The Adjustment Scales for Children and Adolescents is an objective behavioral assessment device to be completed by a youth's classroom teacher. Scoring should be completed by a psychologist or other specialist trained in assessment. ASCA assesses youth behavior problems, subtypes of psychopathology, and specific styles of healthy adjustment for youths aged 5 through 17 years. It contains 97 problem and 26 prosocial behavior indicators, each presented in one of 29 specific situations involving authority, peers, smaller or weaker youths, recreation, learning, or confrontation. The behavioral indicators and situations were designed and revised in field trials to provide clear content meaning for teachers to reduce any tendency for unwarranted inferences about a youth's internal cognitive or emotional processes.
ASCA is standardized nationwide on 2,818 five through seventeen year old youths. This includes a normative sample of 1,400 youths stratified according to the 1990 U.S. Census by age, grade level, gender, race/ethnicity, mother's and father's education, family structure, national region, community size, and associated handicapping conditions. An additional 1,418 cases comprise validity generalization and ethnic-bias study samples. Evidence demonstrates the substantial stability and accuracy of ASCA across youth developmental levels, gender, and racial/ethnic groups (White, African-American, and varied non-White youngsters).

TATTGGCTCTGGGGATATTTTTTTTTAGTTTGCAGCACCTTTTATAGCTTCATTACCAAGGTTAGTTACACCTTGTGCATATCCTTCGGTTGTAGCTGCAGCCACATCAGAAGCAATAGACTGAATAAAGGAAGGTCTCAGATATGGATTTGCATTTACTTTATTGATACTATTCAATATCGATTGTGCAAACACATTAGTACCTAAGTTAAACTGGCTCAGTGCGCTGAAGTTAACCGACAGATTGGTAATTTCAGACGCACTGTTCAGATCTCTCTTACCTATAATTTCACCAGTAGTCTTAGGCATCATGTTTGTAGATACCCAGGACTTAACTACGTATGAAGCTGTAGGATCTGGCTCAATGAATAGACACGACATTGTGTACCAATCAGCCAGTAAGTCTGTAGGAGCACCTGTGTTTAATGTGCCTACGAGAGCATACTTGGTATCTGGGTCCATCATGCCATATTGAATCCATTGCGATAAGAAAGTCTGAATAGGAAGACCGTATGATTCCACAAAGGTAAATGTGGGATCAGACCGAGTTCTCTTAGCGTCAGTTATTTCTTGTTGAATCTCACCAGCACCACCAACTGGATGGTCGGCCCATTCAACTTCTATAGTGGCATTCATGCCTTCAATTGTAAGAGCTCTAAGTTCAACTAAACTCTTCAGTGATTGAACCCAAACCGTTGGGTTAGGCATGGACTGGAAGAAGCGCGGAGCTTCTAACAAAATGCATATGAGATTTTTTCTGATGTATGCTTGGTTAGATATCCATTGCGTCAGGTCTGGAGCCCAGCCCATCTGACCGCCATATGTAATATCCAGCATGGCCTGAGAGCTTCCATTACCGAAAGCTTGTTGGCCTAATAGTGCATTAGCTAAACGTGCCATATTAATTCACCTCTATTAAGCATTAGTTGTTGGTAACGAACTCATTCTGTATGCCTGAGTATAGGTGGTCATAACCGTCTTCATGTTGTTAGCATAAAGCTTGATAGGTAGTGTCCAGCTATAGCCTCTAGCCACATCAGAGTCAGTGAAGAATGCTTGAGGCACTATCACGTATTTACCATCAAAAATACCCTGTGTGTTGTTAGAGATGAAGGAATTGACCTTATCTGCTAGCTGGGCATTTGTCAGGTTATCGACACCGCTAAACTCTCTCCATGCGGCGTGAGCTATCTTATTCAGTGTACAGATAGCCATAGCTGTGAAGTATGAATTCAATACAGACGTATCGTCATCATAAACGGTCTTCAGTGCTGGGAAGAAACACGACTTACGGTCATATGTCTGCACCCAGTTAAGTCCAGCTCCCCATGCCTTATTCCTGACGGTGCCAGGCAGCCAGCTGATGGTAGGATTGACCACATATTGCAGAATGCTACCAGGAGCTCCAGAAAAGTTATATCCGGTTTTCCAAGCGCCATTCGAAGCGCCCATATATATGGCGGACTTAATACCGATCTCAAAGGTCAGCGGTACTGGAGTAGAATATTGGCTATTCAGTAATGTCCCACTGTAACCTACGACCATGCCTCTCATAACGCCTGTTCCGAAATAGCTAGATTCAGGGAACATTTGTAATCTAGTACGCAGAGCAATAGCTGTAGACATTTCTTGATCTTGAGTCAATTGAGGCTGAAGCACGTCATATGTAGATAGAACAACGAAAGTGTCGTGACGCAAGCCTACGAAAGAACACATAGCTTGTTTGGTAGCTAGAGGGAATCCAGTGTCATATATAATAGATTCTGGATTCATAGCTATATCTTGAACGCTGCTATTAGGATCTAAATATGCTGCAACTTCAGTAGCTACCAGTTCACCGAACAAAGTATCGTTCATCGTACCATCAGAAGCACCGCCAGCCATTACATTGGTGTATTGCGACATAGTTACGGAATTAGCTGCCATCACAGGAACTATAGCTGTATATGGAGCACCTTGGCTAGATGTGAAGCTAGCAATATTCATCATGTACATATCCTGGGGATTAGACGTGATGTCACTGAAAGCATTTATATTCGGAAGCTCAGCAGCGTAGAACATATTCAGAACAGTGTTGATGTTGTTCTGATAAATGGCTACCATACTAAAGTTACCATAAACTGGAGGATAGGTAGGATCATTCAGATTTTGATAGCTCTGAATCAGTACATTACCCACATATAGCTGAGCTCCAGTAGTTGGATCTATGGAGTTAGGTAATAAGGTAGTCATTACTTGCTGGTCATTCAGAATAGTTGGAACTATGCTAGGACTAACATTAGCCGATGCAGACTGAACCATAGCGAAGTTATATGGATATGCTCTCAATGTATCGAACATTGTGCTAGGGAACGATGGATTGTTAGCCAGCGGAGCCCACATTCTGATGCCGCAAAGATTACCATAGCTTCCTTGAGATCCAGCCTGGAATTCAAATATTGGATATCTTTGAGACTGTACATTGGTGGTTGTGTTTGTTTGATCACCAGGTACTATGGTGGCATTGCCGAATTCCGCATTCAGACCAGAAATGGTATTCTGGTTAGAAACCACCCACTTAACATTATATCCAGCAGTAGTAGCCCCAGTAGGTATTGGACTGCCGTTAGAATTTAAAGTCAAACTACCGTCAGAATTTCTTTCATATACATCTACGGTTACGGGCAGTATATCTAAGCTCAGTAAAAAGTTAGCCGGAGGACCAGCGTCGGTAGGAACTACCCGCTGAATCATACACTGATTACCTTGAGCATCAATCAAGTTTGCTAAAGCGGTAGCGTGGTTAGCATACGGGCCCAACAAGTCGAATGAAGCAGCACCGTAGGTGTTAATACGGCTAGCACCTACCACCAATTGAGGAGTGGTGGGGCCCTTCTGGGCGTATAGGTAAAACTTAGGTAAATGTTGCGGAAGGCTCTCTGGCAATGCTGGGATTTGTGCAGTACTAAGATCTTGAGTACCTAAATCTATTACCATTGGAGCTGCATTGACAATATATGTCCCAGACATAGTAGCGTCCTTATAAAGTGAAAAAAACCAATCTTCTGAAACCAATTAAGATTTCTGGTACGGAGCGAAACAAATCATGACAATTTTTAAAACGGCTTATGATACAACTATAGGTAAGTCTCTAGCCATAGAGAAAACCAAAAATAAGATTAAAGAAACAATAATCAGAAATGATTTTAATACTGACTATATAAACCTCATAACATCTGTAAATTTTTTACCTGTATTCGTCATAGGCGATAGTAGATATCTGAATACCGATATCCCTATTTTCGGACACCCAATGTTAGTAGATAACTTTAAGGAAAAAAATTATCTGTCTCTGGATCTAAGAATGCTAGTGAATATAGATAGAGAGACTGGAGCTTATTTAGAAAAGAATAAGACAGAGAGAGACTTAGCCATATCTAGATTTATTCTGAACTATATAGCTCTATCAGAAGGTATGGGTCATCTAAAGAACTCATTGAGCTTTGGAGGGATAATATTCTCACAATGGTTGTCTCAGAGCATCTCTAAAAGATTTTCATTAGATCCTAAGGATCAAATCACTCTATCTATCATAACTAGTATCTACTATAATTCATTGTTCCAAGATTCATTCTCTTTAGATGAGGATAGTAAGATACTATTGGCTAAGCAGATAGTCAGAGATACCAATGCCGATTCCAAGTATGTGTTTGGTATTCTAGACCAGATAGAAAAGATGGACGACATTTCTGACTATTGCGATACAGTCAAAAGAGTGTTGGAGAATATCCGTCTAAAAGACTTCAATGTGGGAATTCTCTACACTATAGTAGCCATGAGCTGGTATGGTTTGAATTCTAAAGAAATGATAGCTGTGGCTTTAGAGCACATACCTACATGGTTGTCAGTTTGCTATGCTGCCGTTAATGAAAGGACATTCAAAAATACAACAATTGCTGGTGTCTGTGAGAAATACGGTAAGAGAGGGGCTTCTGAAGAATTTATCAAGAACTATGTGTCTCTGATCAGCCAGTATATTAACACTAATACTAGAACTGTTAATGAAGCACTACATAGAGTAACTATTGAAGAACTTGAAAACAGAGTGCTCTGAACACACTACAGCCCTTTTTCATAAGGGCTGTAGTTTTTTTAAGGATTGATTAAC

ASCA takes 15-20 minutes to complete. It also applies an easy, one-step scoring system that requires no templates or overlays. Percentiles and standard T scores are produced for 6 core behavior syndromes, 2 supplementary syndromes, and 2 overall adjustment scales. Standard T scores (M = 50, SD = 10) are used to form profiles and to assess the likelihood of social and emotional disturbance. ASCA's core syndromes and scales afford appreciable generalizability to childhood and adolescence, across gender, and across ethnicity.
A variety of research studies concerning ASCA have been conducted and published.
Press this button to read summaries of ASCA research papers.
Syndromic Profile Interpretation
Based upon the 1,400 standardization children and adolescents, 14 major types and 8 clinical subgroups were identified and described according to distinct behavior and severity, and by prevalence for age, gender, socioeconomic status, cognitive ability, achievement, handicapping conditions, and observed physical morbidity. To use the syndromic profile method, compare obtained ASCA scores with standardization type scores and calculate as per the ASCA manual. Statistical computation of these comparisons can be performed with the ASCA Profile Analysis Macintosh EXCEL template or the ASCAcalculator program for Macintosh and Windows. The ASCA Assistant program is available for both Macintosh and Windows. Behavioral styles include:
Adjusted and Subclinical Styles
At Risk and Clinical Behavior Styles
| Marley Watkins | EdPsych Associates